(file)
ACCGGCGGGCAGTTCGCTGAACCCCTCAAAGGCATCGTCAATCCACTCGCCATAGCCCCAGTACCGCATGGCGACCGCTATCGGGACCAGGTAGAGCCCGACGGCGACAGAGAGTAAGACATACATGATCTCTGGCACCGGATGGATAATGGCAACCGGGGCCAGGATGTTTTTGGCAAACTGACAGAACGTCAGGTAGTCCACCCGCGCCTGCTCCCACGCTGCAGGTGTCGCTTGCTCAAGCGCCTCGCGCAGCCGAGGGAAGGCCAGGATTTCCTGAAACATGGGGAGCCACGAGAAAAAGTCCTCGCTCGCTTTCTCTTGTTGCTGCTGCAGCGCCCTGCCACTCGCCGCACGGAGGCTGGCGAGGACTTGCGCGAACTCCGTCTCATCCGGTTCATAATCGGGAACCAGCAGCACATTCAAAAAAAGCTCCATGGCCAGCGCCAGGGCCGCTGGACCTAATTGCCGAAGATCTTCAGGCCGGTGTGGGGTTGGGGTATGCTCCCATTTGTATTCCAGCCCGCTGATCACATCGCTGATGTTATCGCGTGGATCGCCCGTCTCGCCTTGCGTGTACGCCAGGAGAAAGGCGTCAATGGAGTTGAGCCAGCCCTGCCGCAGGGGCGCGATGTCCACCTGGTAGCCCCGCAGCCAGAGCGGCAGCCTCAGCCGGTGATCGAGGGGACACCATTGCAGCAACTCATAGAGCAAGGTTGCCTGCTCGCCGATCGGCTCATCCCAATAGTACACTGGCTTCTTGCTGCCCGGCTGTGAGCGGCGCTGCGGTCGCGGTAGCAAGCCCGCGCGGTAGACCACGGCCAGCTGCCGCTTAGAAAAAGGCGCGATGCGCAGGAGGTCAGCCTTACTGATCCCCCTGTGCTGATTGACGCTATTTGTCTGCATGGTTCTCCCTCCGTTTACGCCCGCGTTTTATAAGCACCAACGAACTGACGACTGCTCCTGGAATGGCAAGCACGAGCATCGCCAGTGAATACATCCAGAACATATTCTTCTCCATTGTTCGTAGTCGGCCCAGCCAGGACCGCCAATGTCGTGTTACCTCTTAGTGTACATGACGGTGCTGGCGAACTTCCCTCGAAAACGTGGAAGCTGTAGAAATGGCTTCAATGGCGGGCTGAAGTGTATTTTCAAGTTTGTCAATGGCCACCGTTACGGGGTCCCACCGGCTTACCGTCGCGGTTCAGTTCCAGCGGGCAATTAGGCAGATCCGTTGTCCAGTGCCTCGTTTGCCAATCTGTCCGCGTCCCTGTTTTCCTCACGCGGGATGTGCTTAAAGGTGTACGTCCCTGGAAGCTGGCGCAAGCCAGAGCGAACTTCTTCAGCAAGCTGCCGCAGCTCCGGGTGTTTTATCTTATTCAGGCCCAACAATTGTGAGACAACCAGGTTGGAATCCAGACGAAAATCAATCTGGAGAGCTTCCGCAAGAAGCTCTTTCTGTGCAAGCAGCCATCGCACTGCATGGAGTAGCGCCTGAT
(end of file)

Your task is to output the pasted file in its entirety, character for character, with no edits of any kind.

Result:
ACCGGCGGGCAGTTCGCTGAACCCCTCAAAGGCATCGTCAATCCACTCGCCATAGCCCCAGTACCGCATGGCGACCGCTATCGGGACCAGGTAGAGCCCGACGGCGACAGAGAGTAAGACATACATGATCTCTGGCACCGGATGGATAATGGCAACCGGGGCCAGGATGTTTTTGGCAAACTGACAGAACGTCAGGTAGTCCACCCGCGCCTGCTCCCACGCTGCAGGTGTCGCTTGCTCAAGCGCCTCGCGCAGCCGAGGGAAGGCCAGGATTTCCTGAAACATGGGGAGCCACGAGAAAAAGTCCTCGCTCGCTTTCTCTTGTTGCTGCTGCAGCGCCCTGCCACTCGCCGCACGGAGGCTGGCGAGGACTTGCGCGAACTCCGTCTCATCCGGTTCATAATCGGGAACCAGCAGCACATTCAAAAAAAGCTCCATGGCCAGCGCCAGGGCCGCTGGACCTAATTGCCGAAGATCTTCAGGCCGGTGTGGGGTTGGGGTATGCTCCCATTTGTATTCCAGCCCGCTGATCACATCGCTGATGTTATCGCGTGGATCGCCCGTCTCGCCTTGCGTGTACGCCAGGAGAAAGGCGTCAATGGAGTTGAGCCAGCCCTGCCGCAGGGGCGCGATGTCCACCTGGTAGCCCCGCAGCCAGAGCGGCAGCCTCAGCCGGTGATCGAGGGGACACCATTGCAGCAACTCATAGAGCAAGGTTGCCTGCTCGCCGATCGGCTCATCCCAATAGTACACTGGCTTCTTGCTGCCCGGCTGTGAGCGGCGCTGCGGTCGCGGTAGCAAGCCCGCGCGGTAGACCACGGCCAGCTGCCGCTTAGAAAAAGGCGCGATGCGCAGGAGGTCAGCCTTACTGATCCCCCTGTGCTGATTGACGCTATTTGTCTGCATGGTTCTCCCTCCGTTTACGCCCGCGTTTTATAAGCACCAACGAACTGACGACTGCTCCTGGAATGGCAAGCACGAGCATCGCCAGTGAATACATCCAGAACATATTCTTCTCCATTGTTCGTAGTCGGCCCAGCCAGGACCGCCAATGTCGTGTTACCTCTTAGTGTACATGACGGTGCTGGCGAACTTCCCTCGAAAACGTGGAAGCTGTAGAAATGGCTTCAATGGCGGGCTGAAGTGTATTTTCAAGTTTGTCAATGGCCACCGTTACGGGGTCCCACCGGCTTACCGTCGCGGTTCAGTTCCAGCGGGCAATTAGGCAGATCCGTTGTCCAGTGCCTCGTTTGCCAATCTGTCCGCGTCCCTGTTTTCCTCACGCGGGATGTGCTTAAAGGTGTACGTCCCTGGAAGCTGGCGCAAGCCAGAGCGAACTTCTTCAGCAAGCTGCCGCAGCTCCGGGTGTTTTATCTTATTCAGGCCCAACAATTGTGAGACAACCAGGTTGGAATCCAGACGAAAATCAATCTGGAGAGCTTCCGCAAGAAGCTCTTTCTGTGCAAGCAGCCATCGCACTGCATGGAGTAGCGCCTGAT